Additionally, I know a director's cut by definition is intended to be longer; after all Synder's extensions have built on characters and contributed needed depth to the established world. However, the man has always been terrible with pacing in my opinion, not knowing when to move from one beat to the next. A camera will pan for three minutes before the money shot, and multiple characters will stare off in the distance for unreasonable amounts of time. No doubt all these individual moments look cool, but respectfully sometimes I think he gets carried away in a cinematographer's trance.
While I love the fact that Zack Snyder was allowed the time to bring his vision to life, the movie could have been trimmed around certain edges. The story beats were all necessary but they may have had one too many scenes dedicated to them. I also thought that Darkseid was defeated too easily in his previous attempt to conquer Earth, but I understand that he was younger at the time and so was probably not at the height of his power. Finally, a critique I would add is that despite all the shortcomings of the Whedon version, Superman had better interactions with his teammates during the final act of that movie than he did in the Snyder Cut.
What is the significance of the Snyder Cut?
Well if we look at the facts, the reception for the director's cut was unanimously positive especially in comparison to Whedon's cut. Sadly it is confirmed by Warner Bros that the SnyderVerse is not happening and that they consider the theatrical version to be canon. This being said, the Snyder Cut was not supposed to happen in the first place and yet here we are talking about its existence in a world where the winds of change could be on the rise again. If anything I wish that out of the success of the Snyder Cut comes at least two things: future directors being allowed more creative freedom, as well as the DCEU gaining some sort of an overseer like Kevin Feige to manage and plot out the connected narrative of this universe. Though, at the end of the day I don't know what will happen behind the scenes because the politics of business can be confusing, messy, and sometimes toxic. Nevertheless, at this point I'm used to it and as a result always cautiously hopeful.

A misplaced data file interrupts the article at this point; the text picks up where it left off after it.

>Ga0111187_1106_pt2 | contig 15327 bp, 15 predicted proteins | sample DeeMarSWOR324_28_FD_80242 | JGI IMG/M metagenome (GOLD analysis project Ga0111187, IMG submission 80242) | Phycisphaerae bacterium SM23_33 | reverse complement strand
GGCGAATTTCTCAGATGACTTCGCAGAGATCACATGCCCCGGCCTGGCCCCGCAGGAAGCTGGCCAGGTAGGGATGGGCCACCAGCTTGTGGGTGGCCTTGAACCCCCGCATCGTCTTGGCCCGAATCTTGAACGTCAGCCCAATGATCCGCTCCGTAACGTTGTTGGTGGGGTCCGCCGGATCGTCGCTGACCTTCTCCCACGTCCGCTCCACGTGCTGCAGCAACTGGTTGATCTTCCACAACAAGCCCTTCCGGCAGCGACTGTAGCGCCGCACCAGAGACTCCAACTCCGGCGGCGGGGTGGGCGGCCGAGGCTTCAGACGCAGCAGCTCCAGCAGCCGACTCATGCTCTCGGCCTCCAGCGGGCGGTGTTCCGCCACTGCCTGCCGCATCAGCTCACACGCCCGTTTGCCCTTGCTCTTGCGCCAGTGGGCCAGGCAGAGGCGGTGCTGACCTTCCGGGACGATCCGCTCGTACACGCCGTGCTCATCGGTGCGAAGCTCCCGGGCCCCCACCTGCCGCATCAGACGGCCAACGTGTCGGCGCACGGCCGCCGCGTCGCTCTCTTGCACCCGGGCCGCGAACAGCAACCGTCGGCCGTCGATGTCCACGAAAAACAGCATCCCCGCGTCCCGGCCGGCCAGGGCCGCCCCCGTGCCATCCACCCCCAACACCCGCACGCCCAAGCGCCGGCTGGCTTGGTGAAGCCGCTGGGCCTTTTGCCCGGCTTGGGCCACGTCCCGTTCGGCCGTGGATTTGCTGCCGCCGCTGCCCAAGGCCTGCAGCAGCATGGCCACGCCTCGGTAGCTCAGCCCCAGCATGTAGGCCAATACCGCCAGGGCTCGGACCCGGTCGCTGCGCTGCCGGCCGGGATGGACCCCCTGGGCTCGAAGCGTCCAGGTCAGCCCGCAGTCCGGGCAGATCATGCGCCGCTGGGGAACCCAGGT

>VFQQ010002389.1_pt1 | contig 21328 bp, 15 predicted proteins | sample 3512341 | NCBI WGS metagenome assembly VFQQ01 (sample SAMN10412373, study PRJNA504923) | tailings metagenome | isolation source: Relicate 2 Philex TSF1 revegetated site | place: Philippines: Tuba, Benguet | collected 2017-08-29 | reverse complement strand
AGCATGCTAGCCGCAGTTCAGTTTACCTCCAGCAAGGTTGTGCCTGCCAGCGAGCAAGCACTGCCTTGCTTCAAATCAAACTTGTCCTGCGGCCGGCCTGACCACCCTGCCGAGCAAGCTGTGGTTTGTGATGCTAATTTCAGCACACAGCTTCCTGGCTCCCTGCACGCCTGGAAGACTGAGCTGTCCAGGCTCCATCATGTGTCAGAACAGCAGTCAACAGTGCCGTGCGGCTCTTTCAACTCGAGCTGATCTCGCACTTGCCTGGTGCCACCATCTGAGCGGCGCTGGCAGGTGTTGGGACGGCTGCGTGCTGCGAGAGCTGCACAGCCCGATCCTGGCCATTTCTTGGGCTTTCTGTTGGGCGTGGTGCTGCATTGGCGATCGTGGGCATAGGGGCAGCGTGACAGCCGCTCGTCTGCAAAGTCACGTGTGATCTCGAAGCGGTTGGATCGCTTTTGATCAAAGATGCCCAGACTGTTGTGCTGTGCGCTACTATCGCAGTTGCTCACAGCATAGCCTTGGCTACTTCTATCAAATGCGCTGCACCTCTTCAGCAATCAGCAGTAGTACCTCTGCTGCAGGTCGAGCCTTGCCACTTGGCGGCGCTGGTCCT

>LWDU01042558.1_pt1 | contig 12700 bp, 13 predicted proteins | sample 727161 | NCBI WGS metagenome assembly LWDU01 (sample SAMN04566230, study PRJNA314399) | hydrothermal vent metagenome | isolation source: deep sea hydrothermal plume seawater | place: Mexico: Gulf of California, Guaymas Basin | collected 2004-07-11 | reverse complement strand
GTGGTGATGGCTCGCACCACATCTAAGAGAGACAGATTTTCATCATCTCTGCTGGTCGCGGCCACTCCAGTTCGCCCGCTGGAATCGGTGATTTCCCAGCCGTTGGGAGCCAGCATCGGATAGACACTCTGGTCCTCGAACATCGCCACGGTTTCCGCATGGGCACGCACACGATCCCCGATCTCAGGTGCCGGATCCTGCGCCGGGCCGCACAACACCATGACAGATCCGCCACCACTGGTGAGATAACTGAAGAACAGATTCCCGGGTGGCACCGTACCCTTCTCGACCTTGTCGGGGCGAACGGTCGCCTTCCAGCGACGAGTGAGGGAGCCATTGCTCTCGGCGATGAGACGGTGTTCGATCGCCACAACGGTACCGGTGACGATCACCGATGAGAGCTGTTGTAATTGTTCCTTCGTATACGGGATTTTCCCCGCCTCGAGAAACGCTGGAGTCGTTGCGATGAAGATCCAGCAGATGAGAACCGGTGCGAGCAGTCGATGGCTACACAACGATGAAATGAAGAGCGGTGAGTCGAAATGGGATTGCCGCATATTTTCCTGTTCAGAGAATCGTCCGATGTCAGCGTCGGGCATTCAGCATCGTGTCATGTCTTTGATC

I agree with the idea of not getting my hopes up but people had the same sentiment regarding the existence of the Snyder Cut itself. I believe that even if we don't get a continuation into the universe that Snyder has spearheaded, the fact that his film was even able to see the light of day could shift the thinking amongst studios. Filmmakers have more grounds to demand that their true visions are realised. Not to mention the fact that studios are now more likely to take the opinions of the fans into account. In a world where studios are constantly looking for the next big hit, it's easy for them to overlook what actually makes a good movie. The Snyder Cut will hopefully be the kick in the backside the industry needs.
The 'S' does stand for hope, but in this case it refers to Zack Snyder as fans want Warner Bros to bestow him the mantle of responsibility for DC's Extended Universe. Only time will tell.